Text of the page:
October 24, 1949 Pandit Jewaharlal Nehru, Prime Minister, India
May 31, 1950 Liaquat Ali Khan, Prime Minister, Pakistan
April 5, 1951 Vincent Auriol, President, French Republic
November 14, 1953 Dwight D. Eisenhower, President, United States
February 6, 1956 Sir Anthony Eden, Prime Minister, United Kingdom
March 5, 1956 Giovanni Gronchi, President, Republic of Italy
June 5, 1956 Dr. Sukarno, President, Republic of Indonesia
March 4, 1957 Guy Mollet, Prime Minister, French Republic
June 2, 1958 Dr. Theodor Heuss, President, Federal Republic of Germany
June 13, 1958 Harold Macmillan, Prime Minister, United Kingdom
July 9, 1958 Dwight D. Eisenhower, President, United States
July 21, 1958 Dr. Kwame Nkrumah, Prime Minister, Ghana
May 17, 1961 John F. Kennedy, President, United States
May 26, 1964 U Thant, Secretary General, United Nations
April 14, 1972 Richard M. Nixon, President, United States
March 30, 1973 Luis Echeverria, President, Mexico
June 19, 1973 Indira Gandhi, Prime Minister, India
May 5, 1980 Masayoshi Ohira, Prime Minister, Japan
May 26, 1980 José Lopez Portillo, President, Mexico
March 11, 1981 Ronald W. Reagan, President, United States
September 26, 1983 Margaret Thatcher, Prime Minister, United Kingdom
January 17, 1984 Zhao Ziyang, Premier, State Council, People’s Republic of China
May 8, 1984 Miguel de la Madrid, President, Mexico
March 7, 1985 Javier Perez de Cuellar, Secretary-General, United Nations
January 13, 1986 Yasuhiro Nakasone, Prime Minister, Japan
April 6, 1987 Ronald W. Reagan, President, United States
May 25, 1987 François Mitterand, President, French Republic
May 10, 1988 Her Majesty Queen Beatrix of the Netherlands
June 16, 1988 Dr. Helmut Kohl, Chancellor, Federal Republic of Germany
June 22, 1988 Margaret Thatcher, Prime Minister, United Kingdom
February 27, 1989 Chaim Herzog, President, State of Israel
October 11, 1989 His Majesty King Hussein Bin Talal, Hashemite Kingdom of Jordan
June 18, 1990 Nelson Mandela, Deputy President, African National Congress
April 8, 1991 Carlos Salinas de Gortari, President, Mexico
June 19, 1992 Boris Yeltsin, President, Federation of Russia
February 23, 1995 William J. Clinton, President, United States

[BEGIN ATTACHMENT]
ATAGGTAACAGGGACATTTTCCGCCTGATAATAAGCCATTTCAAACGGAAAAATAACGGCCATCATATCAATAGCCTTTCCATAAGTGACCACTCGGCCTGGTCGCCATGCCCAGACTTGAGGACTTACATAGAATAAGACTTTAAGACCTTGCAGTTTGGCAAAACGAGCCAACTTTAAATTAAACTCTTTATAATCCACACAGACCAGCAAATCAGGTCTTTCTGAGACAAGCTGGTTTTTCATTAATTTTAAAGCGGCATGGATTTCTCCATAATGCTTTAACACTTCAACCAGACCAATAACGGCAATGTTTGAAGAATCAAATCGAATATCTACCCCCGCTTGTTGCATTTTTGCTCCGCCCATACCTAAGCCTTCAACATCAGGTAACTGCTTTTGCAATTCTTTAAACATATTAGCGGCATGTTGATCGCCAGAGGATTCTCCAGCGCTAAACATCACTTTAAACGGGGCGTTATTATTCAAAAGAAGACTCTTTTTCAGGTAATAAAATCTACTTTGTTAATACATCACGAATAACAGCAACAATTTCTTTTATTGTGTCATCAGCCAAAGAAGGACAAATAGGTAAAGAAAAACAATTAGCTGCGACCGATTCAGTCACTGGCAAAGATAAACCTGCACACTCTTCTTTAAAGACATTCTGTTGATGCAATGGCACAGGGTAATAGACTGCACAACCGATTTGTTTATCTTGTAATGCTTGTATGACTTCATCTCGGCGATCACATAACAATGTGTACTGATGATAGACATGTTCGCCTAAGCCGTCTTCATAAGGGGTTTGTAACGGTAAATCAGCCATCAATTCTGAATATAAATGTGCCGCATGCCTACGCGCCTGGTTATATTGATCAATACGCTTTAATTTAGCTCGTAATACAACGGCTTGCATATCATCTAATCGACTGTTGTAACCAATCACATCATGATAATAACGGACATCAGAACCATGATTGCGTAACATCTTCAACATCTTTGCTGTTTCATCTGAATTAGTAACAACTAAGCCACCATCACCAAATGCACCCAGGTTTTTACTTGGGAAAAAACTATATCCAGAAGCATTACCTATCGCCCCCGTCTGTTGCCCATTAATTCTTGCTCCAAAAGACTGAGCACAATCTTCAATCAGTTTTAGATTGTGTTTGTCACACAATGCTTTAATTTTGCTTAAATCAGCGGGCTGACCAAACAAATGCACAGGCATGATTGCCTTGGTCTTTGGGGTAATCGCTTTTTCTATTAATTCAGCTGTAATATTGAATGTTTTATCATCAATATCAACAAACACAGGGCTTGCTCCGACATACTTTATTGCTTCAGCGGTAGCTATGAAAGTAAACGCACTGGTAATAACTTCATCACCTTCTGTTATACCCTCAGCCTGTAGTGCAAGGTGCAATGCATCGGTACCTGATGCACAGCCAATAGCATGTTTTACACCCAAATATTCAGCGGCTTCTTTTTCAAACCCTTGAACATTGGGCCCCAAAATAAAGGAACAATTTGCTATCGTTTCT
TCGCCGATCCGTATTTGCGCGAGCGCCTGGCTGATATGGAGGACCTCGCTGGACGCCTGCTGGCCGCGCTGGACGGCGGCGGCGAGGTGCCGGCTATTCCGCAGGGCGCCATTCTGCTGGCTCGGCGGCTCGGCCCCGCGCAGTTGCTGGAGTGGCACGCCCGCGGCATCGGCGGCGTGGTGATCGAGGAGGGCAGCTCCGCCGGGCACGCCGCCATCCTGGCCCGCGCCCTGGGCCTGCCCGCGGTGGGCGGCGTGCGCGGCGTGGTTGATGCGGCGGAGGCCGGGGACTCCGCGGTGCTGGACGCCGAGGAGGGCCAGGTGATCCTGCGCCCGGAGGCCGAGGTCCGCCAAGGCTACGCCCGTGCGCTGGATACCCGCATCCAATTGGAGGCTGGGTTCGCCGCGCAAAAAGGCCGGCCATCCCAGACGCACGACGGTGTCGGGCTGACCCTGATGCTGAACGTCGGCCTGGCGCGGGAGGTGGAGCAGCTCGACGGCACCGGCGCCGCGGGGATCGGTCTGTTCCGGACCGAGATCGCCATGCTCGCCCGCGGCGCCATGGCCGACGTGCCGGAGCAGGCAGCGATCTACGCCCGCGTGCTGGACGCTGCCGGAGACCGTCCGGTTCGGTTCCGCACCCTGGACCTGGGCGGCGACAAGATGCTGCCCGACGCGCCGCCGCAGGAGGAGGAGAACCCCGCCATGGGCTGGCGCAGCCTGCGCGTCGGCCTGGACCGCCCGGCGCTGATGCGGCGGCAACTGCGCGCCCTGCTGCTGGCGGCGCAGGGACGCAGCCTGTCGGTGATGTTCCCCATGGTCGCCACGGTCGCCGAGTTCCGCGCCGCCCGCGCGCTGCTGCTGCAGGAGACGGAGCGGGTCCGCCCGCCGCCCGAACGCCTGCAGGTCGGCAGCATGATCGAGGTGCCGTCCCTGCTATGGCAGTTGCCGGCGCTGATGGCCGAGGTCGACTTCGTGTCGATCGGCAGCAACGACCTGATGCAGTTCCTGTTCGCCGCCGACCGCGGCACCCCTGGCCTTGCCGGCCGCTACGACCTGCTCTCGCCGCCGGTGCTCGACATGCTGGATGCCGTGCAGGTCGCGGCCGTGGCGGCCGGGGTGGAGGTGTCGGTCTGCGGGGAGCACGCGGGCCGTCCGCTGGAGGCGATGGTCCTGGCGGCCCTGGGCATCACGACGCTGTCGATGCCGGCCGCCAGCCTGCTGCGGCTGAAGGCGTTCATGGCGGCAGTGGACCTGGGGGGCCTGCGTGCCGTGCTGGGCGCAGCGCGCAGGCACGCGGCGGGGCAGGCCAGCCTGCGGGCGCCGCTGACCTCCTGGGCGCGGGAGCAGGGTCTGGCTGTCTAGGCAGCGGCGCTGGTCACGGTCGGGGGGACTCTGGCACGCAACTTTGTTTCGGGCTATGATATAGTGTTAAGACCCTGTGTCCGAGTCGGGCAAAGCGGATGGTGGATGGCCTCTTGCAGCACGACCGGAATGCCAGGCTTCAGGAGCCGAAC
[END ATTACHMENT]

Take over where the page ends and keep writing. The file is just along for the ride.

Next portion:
June 11, 1996 Ernesto Zedillo, President, Mexico
September 24, 1998 Nelson Mandela, President, Republic of South Africa
April 29, 1999 Vaclav Havel, President, Czech Republic

Since the 1970s, the practice has normally been for the House to adopt a motion for a joint address, without debate, prior to the delivery of the address. [112]  In addition to the order to append the address and related speeches to Hansard[113] the motion has also included the date and time of the adjournment of the House, as well as other conditions for the order of business on the day of the address. By 1980, the motion also included permission for the transmission of the address and related speeches by the media. [114] 

When a joint address takes place, Senators and Members of the House of Commons assemble in the House of Commons Chamber. However, the assembly does not constitute a sitting and the Mace is not on the Table. An established protocol is nonetheless followed.

The seating arrangements in the House are not what they would be for a regular sitting. The Speaker of the House takes the Chair, with the Speaker of the Senate seated in a chair to his or her right. The Table is cleared of the usual paraphernalia and a lectern placed at its head. The Prime Minister and the distinguished visitor are seated along the side of the Table to the Speaker’s right; the Clerk of the Senate and the Clerk of the House of Commons are seated along the other side of the Table. Seating for the rest of the official party, the Justices of the Supreme Court and the Senators is arranged on the floor of the House in front of the Table.

On arrival at the Centre Block, the distinguished visitor is met in the Rotunda by the Prime Minister and the Speakers of both Houses, and signs the Senate and House of Commons’ visitors books. At the appointed hour, the official party enters the House of Commons Chamber. The Prime Minister provides an official welcome and invites the visitor to address the assembly. Afterwards, the visitor is thanked by the Speaker of the Senate, followed by the Speaker of the House of Commons who will then conclude the assembly. At this point, the official party exits the Chamber and proceeds to the House of Commons Speaker’s Chambers.